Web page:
Comparing Verses and Bridges in Pop Songwriting

When you take a cursory glance at verses and bridges in most pop songs, you see certain similarities:

  1. Verse and bridge melodies often display a more wandering quality than a chorus melody. Chorus melodies tend to be rather “hooky” in quality, repeating a concise idea rather than going on a musical journey. Verses and bridges tend to be more elaborate, exploring the low to high range of the singer’s voice.
  2. Verse and bridge chords often use longer, more adventurous chord progressions, while chorus progressions are shorter and tonally stronger, targeting one chord as the tonic.
  3. Both verse and bridge lyrics spend a lot of time describing situations and people, while chorus lyrics spend a lot of time describing an emotional response.

But that’s not to say that a verse melody would make a good bridge melody, at least not necessarily. They share many similar characteristics, but there are some important differences.

So let’s take a closer look at those 3 basic characteristics I listed above, and see how verse and bridge, while sharing characteristics, also have some clear defining differences.

  1. Both verse and bridge melodies display a more wandering quality, BUT… Bridge melodies often approach that from a different angle. If the song has been energetic and loud, a bridge melody may work its way downward to help reduce musical energy for contrast. (Example: “Single Ladies“) Many bridges will work the melody upward as a way of increasing musical energy. (Example: “Every Breath You Take“)
  2. Chord Progressions for both a verse and a bridge are adventurous, BUT… A bridge progression tends to venture away from what’s been established in the chorus. The sense you get from a verse progression is that everything is moving toward the chorus’s obsession with the tonic chord. But bridge progressions often start somewhere other than the tonic, and then frequently move even further afield. You also get a sense of fragmenting in a bridge, where musical ideas are shorter, and follow each other with a greater sense of urgency than you might find in a verse. The vocal bridge following the instrumental break in Steely Dan’s “Rikki Don’t Lose That Number” is a great example of this.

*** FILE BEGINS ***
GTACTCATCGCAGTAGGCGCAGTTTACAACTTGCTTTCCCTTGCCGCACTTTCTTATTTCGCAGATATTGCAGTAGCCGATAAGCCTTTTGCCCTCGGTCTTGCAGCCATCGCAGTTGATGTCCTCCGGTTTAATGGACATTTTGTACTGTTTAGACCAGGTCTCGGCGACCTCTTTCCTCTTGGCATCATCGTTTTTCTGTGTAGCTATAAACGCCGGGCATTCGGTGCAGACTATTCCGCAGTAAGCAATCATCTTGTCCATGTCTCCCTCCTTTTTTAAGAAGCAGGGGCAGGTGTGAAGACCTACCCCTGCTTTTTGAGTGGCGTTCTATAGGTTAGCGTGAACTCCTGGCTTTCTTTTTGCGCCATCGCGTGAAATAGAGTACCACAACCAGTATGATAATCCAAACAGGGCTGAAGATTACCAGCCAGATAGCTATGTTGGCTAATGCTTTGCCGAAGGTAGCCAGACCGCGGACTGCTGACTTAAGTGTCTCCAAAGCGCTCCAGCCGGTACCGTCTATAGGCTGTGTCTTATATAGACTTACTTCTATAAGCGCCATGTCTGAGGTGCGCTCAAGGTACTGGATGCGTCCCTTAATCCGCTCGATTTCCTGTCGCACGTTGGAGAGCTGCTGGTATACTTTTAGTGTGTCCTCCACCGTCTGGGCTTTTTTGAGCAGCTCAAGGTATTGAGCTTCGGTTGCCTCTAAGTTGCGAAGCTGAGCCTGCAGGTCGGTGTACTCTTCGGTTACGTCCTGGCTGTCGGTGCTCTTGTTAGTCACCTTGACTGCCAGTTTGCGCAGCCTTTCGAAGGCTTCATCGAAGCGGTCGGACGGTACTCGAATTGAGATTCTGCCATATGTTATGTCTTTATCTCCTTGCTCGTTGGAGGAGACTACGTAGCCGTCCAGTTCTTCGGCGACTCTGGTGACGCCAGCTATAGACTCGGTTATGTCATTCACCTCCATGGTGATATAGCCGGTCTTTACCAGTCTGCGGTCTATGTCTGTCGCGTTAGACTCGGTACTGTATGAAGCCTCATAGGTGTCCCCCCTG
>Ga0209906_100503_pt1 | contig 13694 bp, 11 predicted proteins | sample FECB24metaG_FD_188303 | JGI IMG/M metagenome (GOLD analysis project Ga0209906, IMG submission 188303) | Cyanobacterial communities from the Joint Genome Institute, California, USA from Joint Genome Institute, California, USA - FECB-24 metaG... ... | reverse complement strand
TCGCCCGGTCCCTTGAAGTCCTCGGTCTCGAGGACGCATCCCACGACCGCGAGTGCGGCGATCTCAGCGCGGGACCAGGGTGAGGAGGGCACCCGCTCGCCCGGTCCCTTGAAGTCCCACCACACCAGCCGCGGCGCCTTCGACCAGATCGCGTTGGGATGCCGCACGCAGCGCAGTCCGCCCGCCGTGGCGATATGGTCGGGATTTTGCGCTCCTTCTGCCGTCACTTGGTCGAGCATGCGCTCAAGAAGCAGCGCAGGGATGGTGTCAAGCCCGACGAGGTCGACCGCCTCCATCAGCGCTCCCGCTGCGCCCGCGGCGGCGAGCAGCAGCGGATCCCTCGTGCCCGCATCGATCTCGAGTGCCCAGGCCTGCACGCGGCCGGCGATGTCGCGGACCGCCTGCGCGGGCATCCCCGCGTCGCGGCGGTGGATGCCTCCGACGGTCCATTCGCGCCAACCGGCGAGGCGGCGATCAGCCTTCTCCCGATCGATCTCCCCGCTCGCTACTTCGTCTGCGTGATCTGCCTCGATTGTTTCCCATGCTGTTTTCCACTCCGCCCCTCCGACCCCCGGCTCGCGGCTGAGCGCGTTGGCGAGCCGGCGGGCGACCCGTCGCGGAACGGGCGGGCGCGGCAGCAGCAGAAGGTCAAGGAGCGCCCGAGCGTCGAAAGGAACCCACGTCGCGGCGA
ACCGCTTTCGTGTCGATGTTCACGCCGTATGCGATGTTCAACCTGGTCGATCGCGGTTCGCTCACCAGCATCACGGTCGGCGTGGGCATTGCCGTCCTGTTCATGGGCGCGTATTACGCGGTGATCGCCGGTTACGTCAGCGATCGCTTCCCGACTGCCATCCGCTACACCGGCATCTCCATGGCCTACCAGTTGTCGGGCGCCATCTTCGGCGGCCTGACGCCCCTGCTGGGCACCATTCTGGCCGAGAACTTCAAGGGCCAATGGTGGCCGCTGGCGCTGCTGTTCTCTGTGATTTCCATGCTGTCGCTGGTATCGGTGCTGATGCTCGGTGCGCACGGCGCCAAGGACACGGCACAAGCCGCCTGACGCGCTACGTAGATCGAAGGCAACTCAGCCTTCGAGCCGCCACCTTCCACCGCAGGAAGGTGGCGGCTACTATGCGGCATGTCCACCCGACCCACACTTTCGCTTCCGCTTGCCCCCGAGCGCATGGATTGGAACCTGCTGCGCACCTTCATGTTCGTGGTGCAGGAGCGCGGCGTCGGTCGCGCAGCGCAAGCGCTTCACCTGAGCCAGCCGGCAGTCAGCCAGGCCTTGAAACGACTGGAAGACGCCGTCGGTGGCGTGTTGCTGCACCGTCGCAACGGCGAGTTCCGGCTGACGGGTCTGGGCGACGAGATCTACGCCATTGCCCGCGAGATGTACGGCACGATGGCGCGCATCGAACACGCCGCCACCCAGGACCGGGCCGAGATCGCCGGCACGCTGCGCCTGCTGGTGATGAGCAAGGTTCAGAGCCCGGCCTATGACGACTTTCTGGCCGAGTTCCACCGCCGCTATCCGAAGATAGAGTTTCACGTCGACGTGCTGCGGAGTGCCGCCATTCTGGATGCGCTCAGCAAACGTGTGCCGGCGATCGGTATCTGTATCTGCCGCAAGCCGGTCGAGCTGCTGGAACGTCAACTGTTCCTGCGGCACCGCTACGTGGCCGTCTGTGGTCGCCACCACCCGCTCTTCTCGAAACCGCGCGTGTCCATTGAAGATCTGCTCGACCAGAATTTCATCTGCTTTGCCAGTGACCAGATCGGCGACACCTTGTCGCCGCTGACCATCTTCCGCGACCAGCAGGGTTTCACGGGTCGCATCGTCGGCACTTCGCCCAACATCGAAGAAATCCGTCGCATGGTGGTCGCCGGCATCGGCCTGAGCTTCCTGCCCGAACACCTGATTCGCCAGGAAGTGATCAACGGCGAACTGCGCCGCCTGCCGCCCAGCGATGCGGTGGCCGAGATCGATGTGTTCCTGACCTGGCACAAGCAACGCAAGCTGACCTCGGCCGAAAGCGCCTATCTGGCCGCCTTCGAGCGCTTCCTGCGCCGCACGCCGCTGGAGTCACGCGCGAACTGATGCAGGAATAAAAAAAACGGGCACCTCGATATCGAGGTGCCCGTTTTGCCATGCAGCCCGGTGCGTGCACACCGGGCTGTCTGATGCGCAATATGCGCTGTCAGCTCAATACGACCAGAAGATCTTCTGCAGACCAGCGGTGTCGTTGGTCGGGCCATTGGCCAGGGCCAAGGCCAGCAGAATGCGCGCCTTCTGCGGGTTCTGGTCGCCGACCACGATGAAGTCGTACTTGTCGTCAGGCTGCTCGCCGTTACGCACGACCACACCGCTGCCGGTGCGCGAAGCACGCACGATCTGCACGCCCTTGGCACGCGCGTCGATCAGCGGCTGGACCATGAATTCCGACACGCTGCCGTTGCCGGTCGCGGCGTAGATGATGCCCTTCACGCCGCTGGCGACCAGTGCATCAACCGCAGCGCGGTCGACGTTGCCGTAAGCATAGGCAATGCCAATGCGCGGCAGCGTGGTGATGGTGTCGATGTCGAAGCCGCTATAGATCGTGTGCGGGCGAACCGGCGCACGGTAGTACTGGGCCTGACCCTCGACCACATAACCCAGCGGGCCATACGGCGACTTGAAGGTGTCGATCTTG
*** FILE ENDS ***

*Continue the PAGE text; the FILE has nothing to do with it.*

3. Verse and bridge lyrics both describe situations and people, BUT… Bridge lyrics will often move quickly back and forth between describing something that adds to the story, and then immediately gives an emotional response. In general, the melody is higher, and the emotional content is more intense. This helps to heighten musical momentum and excitement, and its something you won’t typically find in a verse. (Example: “You Belong With Me” (Taylor Swift, Liz Rose); “(Sittin’ on) The Dock of the Bay” (Steve Cropper, Otis Redding)

No matter why you think your bridge makes a positive contribution to your song, one of its most important qualities is to pull the song away from the strong verse-chorus partnership (in verse-chorus songs), or to offer a simple diversion away from the verse (in verse-only, or verse-refrain songs).

Written by Gary Ewer. Follow Gary on Twitter

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